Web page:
In a speech given by U.S. Attorney General Jeff Sessions in Macon on Thursday, he addressed his concern over violent crime in America and reducing recidivism.
Sessions opened by thanking several federal officers who attended the event but wanted to recognize the important work of state and local officers as well.
While we are inexpressibly proud of our fabulous federal officers, we also understand and appreciate the fact that 85 percent of the law enforcement officers in this country serve at the state and local levels. It is simple arithmetic that we cannot succeed without you. - Sessions
He went on to explain that the Department of Justice's goal is to be a "force multiplier" for law enforcement, and said that one of his most important goals as attorney general is to restore officer morale.
In recent years, too many of you were taken for granted, ignored, or even maligned by political leaders. President Trump came into office determined to change that.
But even now, there are still many politicians who don’t appreciate you.
Earlier this week, a U.S. Senator called our justice system “racist...And when I say our system, I mean all the way. I mean front to back…on the front end—what you declare to be illegal—[and] on how you enforce it, on who gets arrested.” - Sessions
Sessions said that this was a slander to every law officer and prosecutor in America.
And so this slur isn’t just wrong. It’s sad.
Also this week, a crowd of protesters in Philadelphia chanted “no good cops in a racist system.”
Our officers face enough challenges—long and unpredictable work days, threats from violent criminals, and exposure to dangerous drugs, to name a few. The last thing that you need are political leaders and fellow citizens disrespecting you and the goals that you work so hard to accomplish. - Sessions
He then explained that he sends a condolence letter every time an officer dies in the line of duty and that he has had to send 70 letter so far this year.
Officers are being killed and wounded to keep people safe—even the protesters who treat them with disdain and the politicians who call them names.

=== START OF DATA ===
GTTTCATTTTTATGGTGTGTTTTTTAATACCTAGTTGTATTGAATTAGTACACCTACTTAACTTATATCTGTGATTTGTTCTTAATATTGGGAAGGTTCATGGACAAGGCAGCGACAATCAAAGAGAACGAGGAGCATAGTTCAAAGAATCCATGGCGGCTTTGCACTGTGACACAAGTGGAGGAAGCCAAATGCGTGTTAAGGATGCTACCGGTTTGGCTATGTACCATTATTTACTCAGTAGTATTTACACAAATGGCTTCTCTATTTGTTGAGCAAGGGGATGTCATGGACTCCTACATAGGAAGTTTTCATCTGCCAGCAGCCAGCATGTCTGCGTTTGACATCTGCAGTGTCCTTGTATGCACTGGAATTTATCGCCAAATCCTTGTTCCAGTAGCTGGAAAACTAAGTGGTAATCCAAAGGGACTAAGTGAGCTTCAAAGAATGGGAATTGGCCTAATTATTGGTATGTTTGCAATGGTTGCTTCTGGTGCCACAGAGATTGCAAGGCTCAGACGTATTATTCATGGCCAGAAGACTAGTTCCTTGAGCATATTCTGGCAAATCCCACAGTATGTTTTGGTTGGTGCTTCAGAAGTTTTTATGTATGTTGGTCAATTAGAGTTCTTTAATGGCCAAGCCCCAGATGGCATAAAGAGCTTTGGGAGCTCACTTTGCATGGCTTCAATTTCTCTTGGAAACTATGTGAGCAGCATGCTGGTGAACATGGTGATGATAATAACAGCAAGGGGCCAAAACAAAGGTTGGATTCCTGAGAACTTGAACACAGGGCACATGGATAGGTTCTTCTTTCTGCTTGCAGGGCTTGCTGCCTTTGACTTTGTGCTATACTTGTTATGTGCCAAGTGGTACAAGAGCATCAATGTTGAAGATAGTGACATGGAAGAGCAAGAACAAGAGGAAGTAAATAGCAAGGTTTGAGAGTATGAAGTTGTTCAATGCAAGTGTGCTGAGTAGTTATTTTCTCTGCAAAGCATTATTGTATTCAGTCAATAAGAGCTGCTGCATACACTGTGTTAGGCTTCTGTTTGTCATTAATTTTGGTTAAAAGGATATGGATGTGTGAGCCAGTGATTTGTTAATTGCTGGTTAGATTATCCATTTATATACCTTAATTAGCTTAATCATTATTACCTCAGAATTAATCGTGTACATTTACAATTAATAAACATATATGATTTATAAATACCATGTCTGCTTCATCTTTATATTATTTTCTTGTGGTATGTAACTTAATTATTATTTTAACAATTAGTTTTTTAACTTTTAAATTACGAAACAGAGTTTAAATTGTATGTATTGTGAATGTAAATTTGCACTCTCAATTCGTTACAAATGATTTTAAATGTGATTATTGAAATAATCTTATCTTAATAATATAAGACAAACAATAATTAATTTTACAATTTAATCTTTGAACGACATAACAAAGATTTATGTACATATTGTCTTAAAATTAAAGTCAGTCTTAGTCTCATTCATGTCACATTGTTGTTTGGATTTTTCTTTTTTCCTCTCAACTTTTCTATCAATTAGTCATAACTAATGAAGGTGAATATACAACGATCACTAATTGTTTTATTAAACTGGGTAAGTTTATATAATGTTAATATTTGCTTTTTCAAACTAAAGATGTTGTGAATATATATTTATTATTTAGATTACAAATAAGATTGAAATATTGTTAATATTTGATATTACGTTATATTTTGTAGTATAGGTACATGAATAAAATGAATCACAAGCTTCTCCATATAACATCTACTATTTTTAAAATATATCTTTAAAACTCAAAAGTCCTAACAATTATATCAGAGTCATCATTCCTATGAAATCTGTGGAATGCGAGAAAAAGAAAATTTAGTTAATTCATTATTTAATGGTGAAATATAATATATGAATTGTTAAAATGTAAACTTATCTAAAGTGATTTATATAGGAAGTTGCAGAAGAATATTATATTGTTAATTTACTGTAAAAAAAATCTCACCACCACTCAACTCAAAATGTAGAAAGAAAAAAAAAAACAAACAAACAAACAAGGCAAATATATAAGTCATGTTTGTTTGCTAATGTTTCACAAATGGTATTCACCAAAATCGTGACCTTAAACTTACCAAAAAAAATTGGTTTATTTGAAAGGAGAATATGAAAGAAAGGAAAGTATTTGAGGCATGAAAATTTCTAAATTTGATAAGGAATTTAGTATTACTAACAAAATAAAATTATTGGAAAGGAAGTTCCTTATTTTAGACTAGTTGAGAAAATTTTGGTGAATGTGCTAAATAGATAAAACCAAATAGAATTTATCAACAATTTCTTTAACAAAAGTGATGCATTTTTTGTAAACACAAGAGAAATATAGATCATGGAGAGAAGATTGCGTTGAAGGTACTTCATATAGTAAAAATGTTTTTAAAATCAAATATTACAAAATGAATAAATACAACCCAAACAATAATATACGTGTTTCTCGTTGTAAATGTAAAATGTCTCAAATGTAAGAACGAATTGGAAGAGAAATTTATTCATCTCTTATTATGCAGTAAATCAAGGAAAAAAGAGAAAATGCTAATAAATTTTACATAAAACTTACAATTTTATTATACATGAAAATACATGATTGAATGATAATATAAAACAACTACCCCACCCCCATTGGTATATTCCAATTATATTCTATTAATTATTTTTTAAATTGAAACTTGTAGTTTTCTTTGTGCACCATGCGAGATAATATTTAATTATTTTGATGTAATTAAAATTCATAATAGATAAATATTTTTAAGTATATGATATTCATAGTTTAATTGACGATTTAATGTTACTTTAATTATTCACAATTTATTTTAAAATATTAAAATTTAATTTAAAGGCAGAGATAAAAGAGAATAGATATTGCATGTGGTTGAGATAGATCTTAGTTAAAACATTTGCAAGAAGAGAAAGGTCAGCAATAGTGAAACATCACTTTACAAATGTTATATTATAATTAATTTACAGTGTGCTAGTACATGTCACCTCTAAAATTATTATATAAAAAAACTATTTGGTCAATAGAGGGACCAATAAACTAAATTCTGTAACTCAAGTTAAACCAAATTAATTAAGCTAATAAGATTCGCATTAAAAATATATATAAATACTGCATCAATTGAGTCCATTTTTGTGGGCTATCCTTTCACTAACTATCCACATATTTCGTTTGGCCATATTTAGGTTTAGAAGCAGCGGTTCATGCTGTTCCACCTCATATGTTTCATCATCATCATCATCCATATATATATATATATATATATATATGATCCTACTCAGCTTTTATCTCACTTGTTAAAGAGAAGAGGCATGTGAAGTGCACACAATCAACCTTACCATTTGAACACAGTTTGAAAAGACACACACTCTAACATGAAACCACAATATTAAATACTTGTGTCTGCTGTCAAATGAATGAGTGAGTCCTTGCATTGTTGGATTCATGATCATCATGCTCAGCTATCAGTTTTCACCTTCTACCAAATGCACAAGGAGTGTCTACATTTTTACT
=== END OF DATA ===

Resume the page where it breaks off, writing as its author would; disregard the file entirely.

And so I wanted to be here to tell you that this President and I support you. We respect you. And we value your work.
We affirm the critical role of police officers in our society and we will not participate in anything that would give comfort to criminals or radicals who promote agendas that preach hostility rather than respect for police.
We know whose side we’re on. We’re on the side of law enforcement. We are implacable foes of criminals – like you.
We’re also on the side of crime victims.
That's when Sessions announced that the Department of Justice will award $3.4 billion to states for victims services.
This funding will cover costs like medical fees, lost income, funeral expenses, and other costs.
Almost all of the funds—$3.3 billion—will come from fines, fees, and special assessments paid by criminals, not the taxpayer. So this grant is helping crime victims and it’s also holding criminals accountable.
In a statement from the Department of Justice, it said that programs in all of the states will receive almost $129 million to help victims.
Victim compensation programs, operating in all 50 states, two territories, and the District of Columbia, are receiving almost $129 million to reimburse victims and survivors for medical fees, lost income, dependent care, funeral expenses, and other costs. This compensation is often a lifeline to victims who face enormous financial setbacks on top of the emotional strife they experience. - DOJ
“Americans suffer from millions of violent acts every year, and only a fraction of victims get the help they so desperately need and deserve,” said OVC Director Darlene Hutchinson. “This historically large funding will vastly expand the network of services available, allowing state and local officials to determine where resources are needed so that survivors in every corner of our country have a place they can turn to for support.”
If you would like to read Sessions' full speech from Thursday, you can do so here.
You can also see the details released on the grant to aid crime victims on the Department of Justice's website.
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